In order to keep myself integrated and familiar with the business I have an ongoing retainer with each client, typically structured as a fixed amount of time per month, ranging from just a handful of hours to several dozen depending on the client’s size, complexity and needs. This ongoing retainer, and the regular interaction it fosters, keeps me in the flow of information so I can know what’s going on and what’s changing. If there is a project going on requiring more of my time in a particular month, I can make additional time available to accommodate the client’s needs. Unlike external counsel, I prefer to work on-site with the client, ideally having a desk in their office and using their systems. This makes me part of the team and helps me to stay on top of what is going on.

There has to be an on-going element to any engagement. I’ve actually refused work where it’s been clear to me that clients are looking for a single piece of advice rather than something that is in the context of a wider in-house counsel relationship. People have asked me whether I can do an isolated investment management or distribution agreement and I’ve declined to do so, instead recommending that one of the more traditional law firms be consulted.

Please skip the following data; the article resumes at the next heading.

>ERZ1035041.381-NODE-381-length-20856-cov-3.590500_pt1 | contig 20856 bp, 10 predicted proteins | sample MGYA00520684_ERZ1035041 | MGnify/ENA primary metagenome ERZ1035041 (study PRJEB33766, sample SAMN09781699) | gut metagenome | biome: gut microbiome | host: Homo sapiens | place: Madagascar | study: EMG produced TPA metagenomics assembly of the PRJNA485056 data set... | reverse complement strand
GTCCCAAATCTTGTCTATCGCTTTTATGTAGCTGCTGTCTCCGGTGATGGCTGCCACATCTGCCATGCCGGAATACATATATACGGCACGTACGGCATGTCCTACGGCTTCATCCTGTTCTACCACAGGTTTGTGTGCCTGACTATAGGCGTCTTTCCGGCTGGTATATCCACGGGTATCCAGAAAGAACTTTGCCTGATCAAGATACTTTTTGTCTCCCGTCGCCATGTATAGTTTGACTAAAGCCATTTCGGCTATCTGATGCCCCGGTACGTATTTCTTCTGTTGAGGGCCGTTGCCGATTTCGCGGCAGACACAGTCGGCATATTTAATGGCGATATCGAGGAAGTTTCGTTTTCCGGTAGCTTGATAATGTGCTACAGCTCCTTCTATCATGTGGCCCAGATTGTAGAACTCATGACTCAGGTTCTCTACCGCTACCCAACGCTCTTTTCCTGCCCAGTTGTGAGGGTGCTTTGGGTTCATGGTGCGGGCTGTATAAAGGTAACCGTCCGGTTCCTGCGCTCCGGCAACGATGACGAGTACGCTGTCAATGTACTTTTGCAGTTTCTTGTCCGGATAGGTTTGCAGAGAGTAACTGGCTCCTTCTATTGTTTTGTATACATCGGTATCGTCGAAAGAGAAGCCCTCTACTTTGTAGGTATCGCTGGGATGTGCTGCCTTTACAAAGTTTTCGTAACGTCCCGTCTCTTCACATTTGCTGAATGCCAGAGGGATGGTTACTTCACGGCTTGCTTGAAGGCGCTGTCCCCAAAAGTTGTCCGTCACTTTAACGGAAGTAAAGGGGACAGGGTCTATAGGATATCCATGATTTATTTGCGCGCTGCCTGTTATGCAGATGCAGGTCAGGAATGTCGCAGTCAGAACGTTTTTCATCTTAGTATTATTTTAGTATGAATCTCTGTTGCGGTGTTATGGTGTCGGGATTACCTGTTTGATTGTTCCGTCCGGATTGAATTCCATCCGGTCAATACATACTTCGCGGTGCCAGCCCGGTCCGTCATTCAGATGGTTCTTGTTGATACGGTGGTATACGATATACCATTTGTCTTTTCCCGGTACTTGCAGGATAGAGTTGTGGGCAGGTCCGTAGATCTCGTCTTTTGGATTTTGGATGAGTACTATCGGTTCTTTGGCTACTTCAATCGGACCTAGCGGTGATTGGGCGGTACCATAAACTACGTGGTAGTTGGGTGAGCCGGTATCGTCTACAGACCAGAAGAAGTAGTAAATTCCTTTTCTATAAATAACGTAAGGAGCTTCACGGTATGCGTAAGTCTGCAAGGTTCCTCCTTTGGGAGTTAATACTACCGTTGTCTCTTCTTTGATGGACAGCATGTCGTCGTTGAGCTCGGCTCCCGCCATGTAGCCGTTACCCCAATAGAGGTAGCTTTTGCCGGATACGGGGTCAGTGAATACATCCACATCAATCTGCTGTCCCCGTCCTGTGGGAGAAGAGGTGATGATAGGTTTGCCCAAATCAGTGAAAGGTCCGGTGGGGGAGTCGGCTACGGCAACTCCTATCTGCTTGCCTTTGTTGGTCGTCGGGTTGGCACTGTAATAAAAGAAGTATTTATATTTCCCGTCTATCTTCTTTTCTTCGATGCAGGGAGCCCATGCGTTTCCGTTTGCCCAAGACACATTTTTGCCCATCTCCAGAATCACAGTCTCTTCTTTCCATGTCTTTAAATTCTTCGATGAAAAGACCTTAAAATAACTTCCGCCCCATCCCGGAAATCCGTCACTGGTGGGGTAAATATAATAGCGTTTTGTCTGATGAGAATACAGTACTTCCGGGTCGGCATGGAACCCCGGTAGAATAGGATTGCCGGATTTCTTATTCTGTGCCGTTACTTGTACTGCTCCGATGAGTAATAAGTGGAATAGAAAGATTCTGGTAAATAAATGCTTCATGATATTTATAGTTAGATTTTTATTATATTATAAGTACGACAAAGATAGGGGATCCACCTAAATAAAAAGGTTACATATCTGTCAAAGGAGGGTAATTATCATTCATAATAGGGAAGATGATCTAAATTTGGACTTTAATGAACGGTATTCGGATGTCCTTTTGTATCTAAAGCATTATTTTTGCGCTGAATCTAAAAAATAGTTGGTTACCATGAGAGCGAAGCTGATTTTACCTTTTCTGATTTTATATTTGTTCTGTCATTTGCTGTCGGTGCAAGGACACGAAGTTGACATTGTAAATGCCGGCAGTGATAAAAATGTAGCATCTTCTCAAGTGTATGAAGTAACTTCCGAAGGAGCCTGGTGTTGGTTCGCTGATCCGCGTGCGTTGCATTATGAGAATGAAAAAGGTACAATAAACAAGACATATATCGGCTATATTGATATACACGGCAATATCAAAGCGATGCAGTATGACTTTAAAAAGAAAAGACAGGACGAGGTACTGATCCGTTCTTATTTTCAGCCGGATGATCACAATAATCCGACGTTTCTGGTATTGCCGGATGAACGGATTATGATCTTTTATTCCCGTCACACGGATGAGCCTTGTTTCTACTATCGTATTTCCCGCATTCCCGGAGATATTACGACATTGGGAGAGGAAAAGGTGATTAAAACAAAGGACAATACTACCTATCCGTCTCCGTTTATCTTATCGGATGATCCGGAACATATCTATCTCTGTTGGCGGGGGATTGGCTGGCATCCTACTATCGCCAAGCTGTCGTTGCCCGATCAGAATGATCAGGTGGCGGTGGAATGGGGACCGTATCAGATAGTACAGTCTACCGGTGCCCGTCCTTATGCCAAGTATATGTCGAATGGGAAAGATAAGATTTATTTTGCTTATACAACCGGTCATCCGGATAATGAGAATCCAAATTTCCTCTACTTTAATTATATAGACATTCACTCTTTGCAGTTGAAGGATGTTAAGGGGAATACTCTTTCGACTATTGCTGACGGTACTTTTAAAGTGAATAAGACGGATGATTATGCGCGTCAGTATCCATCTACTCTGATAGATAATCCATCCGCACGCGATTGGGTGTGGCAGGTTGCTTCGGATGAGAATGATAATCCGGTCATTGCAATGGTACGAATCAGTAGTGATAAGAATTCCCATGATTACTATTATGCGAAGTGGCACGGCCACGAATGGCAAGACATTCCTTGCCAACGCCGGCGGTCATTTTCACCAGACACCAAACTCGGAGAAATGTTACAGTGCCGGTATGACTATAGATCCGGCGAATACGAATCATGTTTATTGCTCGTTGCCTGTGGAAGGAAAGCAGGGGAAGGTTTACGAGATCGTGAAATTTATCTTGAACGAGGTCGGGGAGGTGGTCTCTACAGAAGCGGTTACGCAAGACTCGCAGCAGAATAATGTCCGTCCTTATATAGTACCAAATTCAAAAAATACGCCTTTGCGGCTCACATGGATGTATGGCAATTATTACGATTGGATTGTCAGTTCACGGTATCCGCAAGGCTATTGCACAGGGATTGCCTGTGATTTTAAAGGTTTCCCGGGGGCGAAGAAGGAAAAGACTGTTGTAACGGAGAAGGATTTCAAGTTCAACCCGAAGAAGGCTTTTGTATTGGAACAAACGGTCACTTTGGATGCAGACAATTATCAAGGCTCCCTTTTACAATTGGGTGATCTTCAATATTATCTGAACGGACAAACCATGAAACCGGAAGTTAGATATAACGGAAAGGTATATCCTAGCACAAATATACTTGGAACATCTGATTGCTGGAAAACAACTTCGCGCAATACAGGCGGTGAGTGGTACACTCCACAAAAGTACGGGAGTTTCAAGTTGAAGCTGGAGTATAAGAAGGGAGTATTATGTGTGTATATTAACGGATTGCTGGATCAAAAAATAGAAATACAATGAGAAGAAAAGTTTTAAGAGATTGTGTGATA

I’m very clear with my clients that I don’t replace their external counsel, rather, I complement them. I work with outside counsel where we need particularly technical advice or cross-border advice that an in-house GC just isn’t qualified or resourced to provide, but I will ensure that clear and concise instructions are given and manage those relationships, as well as the integration of the ensuing advice, much more effectively than if no GC was in the picture.